NEW YORK (CNN) — Hillary Clinton told an audience of donors Friday night that half of Donald Trump’s supporters fall into “the basket of deplorables,” meaning people who are racist, sexist, homophobic or xenophobic.
In an effort to explain the support behind Trump, Clinton went on to describe the rest of Trump supporters as people who are looking for change in any form because of economic anxiety and urged her supporters to empathize with them.
“To just be grossly generalistic, you can put half of Trump supporters into what I call the basket of deplorables,” Clinton said. “Right? Racist, sexist, homophobic, xenophobic, Islamaphobic, you name it.”
She added, “And unfortunately, there are people like that and he has lifted them up. He has given voice to their websites that used to only have 11,000 people, now have 11 million. He tweets and retweets offensive, hateful, mean-spirited rhetoric.”
Clinton went on to say that some of these people were “irredeemable” and “not America.”
Trump’s campaign manager, Kellyanne Conway, quickly pounced on the remarks.
“One day after promising to be aspirational & uplifting, Hillary insults millions of Americans. #desperate,” she tweeted.
She later added, “Hillary, placing people in ‘baskets’, slandering them but admitting after 8 yrs, they are “desperate for change.”
Clinton made the comments before introducing Barbra Streisand at an LGBT fundraiser in downtown New York.
Shifting to the other half of Trump supporters, Clinton said many of those people feel like the government doesn’t care about them and who just want change in any form.
“That other basket of people are people who feel that government has let them down, the economy has let them down, nobody cares about them, nobody worries about what happens to their lives and their futures. They are just desperate for change. Doesn’t really even matter where it comes from.”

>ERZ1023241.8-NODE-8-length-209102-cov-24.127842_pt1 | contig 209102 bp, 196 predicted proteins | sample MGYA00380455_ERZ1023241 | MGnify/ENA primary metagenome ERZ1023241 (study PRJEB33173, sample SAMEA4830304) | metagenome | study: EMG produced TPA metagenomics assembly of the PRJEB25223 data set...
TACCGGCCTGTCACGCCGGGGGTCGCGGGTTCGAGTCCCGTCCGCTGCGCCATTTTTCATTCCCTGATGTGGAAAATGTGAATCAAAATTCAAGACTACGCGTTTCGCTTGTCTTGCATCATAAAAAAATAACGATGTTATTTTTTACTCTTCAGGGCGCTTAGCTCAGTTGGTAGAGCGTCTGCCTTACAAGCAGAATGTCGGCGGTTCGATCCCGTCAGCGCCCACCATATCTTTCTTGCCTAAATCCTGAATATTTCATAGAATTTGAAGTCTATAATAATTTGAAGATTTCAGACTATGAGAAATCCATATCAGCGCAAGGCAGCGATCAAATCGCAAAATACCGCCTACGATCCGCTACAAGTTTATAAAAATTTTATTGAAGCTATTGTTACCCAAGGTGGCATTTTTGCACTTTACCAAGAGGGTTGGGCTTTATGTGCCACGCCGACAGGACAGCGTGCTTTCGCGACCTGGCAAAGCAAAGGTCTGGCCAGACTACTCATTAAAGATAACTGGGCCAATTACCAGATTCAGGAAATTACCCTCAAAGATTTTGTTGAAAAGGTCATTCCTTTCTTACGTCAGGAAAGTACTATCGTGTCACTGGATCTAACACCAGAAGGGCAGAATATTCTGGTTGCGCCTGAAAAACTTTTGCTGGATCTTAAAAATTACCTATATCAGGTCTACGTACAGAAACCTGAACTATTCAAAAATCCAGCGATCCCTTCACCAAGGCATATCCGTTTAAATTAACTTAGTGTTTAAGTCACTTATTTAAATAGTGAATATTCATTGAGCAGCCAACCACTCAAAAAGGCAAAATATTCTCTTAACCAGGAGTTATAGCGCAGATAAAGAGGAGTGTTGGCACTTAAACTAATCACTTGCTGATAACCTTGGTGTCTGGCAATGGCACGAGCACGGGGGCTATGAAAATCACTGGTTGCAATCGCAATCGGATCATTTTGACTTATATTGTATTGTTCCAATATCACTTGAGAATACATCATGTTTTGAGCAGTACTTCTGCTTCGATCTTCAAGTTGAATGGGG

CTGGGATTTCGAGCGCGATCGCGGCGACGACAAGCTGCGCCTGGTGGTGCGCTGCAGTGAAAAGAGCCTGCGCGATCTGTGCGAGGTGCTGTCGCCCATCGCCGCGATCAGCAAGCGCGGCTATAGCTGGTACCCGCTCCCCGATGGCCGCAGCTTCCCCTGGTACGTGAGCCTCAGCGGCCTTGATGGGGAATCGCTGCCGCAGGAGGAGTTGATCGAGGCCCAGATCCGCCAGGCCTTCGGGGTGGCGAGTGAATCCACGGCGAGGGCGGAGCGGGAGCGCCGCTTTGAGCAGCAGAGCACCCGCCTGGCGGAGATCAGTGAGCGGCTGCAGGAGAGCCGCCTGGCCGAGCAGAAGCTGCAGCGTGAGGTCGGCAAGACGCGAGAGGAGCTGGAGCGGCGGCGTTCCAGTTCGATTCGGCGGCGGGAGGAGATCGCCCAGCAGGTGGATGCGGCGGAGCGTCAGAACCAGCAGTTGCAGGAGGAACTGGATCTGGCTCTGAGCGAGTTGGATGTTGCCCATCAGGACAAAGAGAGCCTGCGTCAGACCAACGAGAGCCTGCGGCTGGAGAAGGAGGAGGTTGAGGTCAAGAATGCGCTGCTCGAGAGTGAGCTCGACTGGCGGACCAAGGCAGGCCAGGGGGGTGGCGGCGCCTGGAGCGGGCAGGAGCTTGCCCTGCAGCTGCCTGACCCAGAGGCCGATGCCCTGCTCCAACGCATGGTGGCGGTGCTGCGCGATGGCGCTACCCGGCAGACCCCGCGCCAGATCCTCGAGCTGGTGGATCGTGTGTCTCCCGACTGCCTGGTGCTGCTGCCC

She continued, “They won’t wake up and see their jobs disappear, lose a kid to heroin, feel like they’re in a dead end. Those are people who we have to understand and empathize with as well.”
Clinton’s comments amount to startlingly blunt talk for a candidate that is usually measured in her assessment of the Republican nominee.
While Clinton has accused Trump of racism before, she has never explicitly called him a racist, despite being asked a number of times and saying last month he has “built his campaign on prejudice and paranoia.”
“He’s taking hate groups mainstream and helping a radical fringe take over the Republican Party,” Clinton said in Reno, Nevada. “His disregard for the values that make our country great is profoundly dangerous.”
On Thursday, Clinton slammed Trump for kicking off his political career by questioning whether President Barack Obama was actually born in the United States.
“We are facing a candidate with a long history of racial discrimination in his business, who traffics in toxic conspiracy theories like the lie that President Obama is not a true American,” Clinton said. “If he doesn’t respect all Americans, how can he serve all Americans?”
Clinton also echoed her campaign on Friday when she urged her supporters — some of whom paid $50,000 to attend the fundraiser with Streisand — to not get complacent.
“We can’t take anyone or any place for granted and therefore I am asking you to volunteer for a phone bank or a canvass. At the very least, if you know anybody who’s even thinking of voting for Trump, stage an intervention,” Clinton said. “That may be one conversion therapy I endorse. Just remember: friends don’t let friends vote for Trump.”